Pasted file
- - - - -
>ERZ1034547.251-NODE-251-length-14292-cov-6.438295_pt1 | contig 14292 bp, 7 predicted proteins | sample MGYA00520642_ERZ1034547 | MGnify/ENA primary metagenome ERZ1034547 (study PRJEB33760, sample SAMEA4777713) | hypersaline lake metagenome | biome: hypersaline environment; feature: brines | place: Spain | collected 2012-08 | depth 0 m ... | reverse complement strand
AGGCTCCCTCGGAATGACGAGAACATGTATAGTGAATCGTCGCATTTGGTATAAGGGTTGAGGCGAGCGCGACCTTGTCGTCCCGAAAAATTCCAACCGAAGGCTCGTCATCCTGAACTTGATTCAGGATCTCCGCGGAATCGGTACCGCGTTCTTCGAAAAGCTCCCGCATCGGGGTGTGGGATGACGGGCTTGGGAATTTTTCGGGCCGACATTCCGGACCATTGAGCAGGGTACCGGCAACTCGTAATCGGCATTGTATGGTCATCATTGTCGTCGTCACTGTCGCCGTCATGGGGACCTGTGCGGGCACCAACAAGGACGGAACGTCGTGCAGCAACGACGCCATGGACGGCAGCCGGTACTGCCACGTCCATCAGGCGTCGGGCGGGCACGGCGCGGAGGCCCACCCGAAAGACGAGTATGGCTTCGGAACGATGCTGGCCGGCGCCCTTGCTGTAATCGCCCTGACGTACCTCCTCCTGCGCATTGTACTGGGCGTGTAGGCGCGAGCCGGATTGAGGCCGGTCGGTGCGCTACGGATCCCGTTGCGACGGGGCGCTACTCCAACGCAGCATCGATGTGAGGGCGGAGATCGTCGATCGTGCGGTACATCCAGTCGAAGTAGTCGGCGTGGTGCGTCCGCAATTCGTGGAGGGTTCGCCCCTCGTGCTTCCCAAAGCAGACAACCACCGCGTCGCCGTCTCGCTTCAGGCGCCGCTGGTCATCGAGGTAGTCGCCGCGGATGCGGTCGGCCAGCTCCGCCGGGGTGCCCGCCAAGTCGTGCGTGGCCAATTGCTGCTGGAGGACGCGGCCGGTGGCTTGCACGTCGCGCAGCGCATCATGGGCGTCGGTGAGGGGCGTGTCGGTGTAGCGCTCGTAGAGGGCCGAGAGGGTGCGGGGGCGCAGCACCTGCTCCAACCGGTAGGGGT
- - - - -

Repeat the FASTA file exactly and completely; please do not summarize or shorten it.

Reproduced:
>ERZ1034547.251-NODE-251-length-14292-cov-6.438295_pt1 | contig 14292 bp, 7 predicted proteins | sample MGYA00520642_ERZ1034547 | MGnify/ENA primary metagenome ERZ1034547 (study PRJEB33760, sample SAMEA4777713) | hypersaline lake metagenome | biome: hypersaline environment; feature: brines | place: Spain | collected 2012-08 | depth 0 m ... | reverse complement strand
AGGCTCCCTCGGAATGACGAGAACATGTATAGTGAATCGTCGCATTTGGTATAAGGGTTGAGGCGAGCGCGACCTTGTCGTCCCGAAAAATTCCAACCGAAGGCTCGTCATCCTGAACTTGATTCAGGATCTCCGCGGAATCGGTACCGCGTTCTTCGAAAAGCTCCCGCATCGGGGTGTGGGATGACGGGCTTGGGAATTTTTCGGGCCGACATTCCGGACCATTGAGCAGGGTACCGGCAACTCGTAATCGGCATTGTATGGTCATCATTGTCGTCGTCACTGTCGCCGTCATGGGGACCTGTGCGGGCACCAACAAGGACGGAACGTCGTGCAGCAACGACGCCATGGACGGCAGCCGGTACTGCCACGTCCATCAGGCGTCGGGCGGGCACGGCGCGGAGGCCCACCCGAAAGACGAGTATGGCTTCGGAACGATGCTGGCCGGCGCCCTTGCTGTAATCGCCCTGACGTACCTCCTCCTGCGCATTGTACTGGGCGTGTAGGCGCGAGCCGGATTGAGGCCGGTCGGTGCGCTACGGATCCCGTTGCGACGGGGCGCTACTCCAACGCAGCATCGATGTGAGGGCGGAGATCGTCGATCGTGCGGTACATCCAGTCGAAGTAGTCGGCGTGGTGCGTCCGCAATTCGTGGAGGGTTCGCCCCTCGTGCTTCCCAAAGCAGACAACCACCGCGTCGCCGTCTCGCTTCAGGCGCCGCTGGTCATCGAGGTAGTCGCCGCGGATGCGGTCGGCCAGCTCCGCCGGGGTGCCCGCCAAGTCGTGCGTGGCCAATTGCTGCTGGAGGACGCGGCCGGTGGCTTGCACGTCGCGCAGCGCATCATGGGCGTCGGTGAGGGGCGTGTCGGTGTAGCGCTCGTAGAGGGCCGAGAGGGTGCGGGGGCGCAGCACCTGCTCCAACCGGTAGGGGT